Swiss bank Credit Suisse Group on Thursday said third-quarter net profit slumped 74 percent to 609 million Swiss francs ($621.4 million), far below even pessimistic expectations, due to "challenging conditions" in the markets.
Net profit attributable to shareholders during the same period of 2009 was 2.35 billion francs.
The Zurich-based bank gave no clear outlook for the rest of the year, with Chief Executive Brady Dougan stating only that its business model, global presence and market position would enable the bank to "deliver high returns and generate strong cash flow as markets improve."
Net new assets _ a key indicator of future business in the banking industry _ reached 14.6 billion francs during the quarter. The figure is expected to easily beat that of cross-town rival UBS AG, which has been trying to regain client confidence in the wake of heavy investment losses and a high-profile tax evasion scandal.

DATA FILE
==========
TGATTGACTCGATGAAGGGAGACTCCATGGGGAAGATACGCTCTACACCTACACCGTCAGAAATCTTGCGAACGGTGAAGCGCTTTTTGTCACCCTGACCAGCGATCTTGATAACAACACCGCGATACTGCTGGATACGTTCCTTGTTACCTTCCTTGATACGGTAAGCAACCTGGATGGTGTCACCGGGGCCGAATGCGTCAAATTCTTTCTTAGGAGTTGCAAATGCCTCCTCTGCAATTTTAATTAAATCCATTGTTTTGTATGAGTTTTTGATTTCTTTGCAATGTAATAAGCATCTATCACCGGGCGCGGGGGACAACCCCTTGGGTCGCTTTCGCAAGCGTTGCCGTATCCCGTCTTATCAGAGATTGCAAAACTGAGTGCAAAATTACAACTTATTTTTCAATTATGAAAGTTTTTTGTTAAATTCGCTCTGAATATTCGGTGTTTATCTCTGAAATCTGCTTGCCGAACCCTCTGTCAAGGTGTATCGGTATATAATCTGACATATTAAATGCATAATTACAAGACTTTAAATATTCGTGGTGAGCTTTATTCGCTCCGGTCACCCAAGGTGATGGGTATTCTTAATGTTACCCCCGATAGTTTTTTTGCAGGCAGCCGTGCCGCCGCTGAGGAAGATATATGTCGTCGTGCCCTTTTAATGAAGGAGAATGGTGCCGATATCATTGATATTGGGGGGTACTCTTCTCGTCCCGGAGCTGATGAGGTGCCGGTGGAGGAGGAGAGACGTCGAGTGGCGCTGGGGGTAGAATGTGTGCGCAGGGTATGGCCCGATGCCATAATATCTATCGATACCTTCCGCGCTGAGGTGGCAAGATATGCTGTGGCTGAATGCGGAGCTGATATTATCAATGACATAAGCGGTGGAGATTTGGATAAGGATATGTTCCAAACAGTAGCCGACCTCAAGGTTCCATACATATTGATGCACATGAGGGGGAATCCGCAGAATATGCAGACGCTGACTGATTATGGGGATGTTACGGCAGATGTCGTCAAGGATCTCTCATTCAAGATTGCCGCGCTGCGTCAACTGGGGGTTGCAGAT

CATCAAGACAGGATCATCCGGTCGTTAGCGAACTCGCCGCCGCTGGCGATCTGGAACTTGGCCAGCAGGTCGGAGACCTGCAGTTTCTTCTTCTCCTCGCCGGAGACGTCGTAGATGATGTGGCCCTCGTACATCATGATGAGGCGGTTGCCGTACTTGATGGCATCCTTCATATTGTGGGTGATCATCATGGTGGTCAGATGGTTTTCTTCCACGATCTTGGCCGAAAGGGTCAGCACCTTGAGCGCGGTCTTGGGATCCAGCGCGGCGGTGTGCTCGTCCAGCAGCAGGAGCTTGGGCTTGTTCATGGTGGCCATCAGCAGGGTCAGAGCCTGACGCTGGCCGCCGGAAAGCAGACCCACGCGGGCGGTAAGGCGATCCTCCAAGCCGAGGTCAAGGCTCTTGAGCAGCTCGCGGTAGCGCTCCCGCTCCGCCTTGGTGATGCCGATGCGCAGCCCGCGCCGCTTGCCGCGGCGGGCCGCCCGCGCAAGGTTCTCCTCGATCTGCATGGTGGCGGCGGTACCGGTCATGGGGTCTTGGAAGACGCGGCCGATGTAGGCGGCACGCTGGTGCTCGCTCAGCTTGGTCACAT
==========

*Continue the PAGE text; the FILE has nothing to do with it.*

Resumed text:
Analysts had predicted a net profit of 976 million francs for Credit Suisse, though some anticipated significantly lower results due to higher salary and bonus costs because of hirings at its investment bank.
Zuercher Kantonalbank described the results as "negative." Shares in Credit Suisse shares lost 3.1 percent of their value, dropping to 42.01 francs by late morning.
Credit Suisse said if fair value reassessment of its debt and other paper gains are included in the balance sheet then underlying net profit during the quarter was 960 million francs _ a result Dougan described as "solid."
The bank's chief financial officer, David Mathers, told reporters during a conference call that the quarter was marked by "low market volumes and subdued client activity" and that "the industry is at a cyclical low." Core revenue was down 30 percent to 6.28 billion francs due to lower trading.
Credit Suisse again stressed that it was well-prepared to meet tighter regulatory requirements for capital reserves, including the so-called "Swiss finish" proposed by national financial oversight authorities to protect the country's two biggest banks from collapse.
A Swiss government committee proposed earlier this month that Credit Suisse and UBS should hold reserves of 10 percent in common equity and 19 percent in total capital by 2019. The requirement, if approved, would be stricter than new international rules approved in Basel last month and could put the big two Swiss banks at a disadvantage unless other countries follow suit.